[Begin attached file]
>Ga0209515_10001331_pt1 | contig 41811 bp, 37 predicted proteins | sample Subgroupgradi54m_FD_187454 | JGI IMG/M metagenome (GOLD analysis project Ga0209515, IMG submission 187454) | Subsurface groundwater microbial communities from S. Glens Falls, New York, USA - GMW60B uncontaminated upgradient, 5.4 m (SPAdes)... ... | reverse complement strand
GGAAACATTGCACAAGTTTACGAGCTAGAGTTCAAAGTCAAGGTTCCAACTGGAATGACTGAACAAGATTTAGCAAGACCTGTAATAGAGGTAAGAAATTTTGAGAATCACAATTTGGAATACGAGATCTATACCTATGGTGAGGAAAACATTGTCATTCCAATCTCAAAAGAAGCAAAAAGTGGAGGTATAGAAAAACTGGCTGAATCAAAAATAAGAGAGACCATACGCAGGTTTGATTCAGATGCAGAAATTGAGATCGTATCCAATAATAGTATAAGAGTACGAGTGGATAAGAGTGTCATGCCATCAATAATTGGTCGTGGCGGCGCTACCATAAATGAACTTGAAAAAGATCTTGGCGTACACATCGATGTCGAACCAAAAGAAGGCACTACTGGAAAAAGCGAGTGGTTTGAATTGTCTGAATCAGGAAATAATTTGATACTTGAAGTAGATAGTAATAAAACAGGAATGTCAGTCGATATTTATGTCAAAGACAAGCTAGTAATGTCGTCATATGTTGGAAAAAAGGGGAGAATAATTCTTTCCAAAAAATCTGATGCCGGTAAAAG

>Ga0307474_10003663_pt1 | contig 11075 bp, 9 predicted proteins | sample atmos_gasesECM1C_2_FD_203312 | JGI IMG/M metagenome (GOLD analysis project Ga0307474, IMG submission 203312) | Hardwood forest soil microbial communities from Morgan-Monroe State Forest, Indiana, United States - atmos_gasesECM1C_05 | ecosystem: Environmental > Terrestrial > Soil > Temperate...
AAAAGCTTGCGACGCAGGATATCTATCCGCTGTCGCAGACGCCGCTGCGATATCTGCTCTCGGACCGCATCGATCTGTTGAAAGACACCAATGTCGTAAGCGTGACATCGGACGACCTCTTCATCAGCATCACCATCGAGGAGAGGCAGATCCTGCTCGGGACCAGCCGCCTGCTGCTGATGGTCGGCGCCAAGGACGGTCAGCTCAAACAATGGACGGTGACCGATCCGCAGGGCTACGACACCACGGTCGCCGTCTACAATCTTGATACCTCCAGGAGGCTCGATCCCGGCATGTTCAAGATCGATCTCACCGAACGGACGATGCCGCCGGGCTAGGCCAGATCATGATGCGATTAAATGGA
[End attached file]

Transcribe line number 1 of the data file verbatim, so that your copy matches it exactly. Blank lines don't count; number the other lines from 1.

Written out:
>Ga0209515_10001331_pt1 | contig 41811 bp, 37 predicted proteins | sample Subgroupgradi54m_FD_187454 | JGI IMG/M metagenome (GOLD analysis project Ga0209515, IMG submission 187454) | Subsurface groundwater microbial communities from S. Glens Falls, New York, USA - GMW60B uncontaminated upgradient, 5.4 m (SPAdes)... ... | reverse complement strand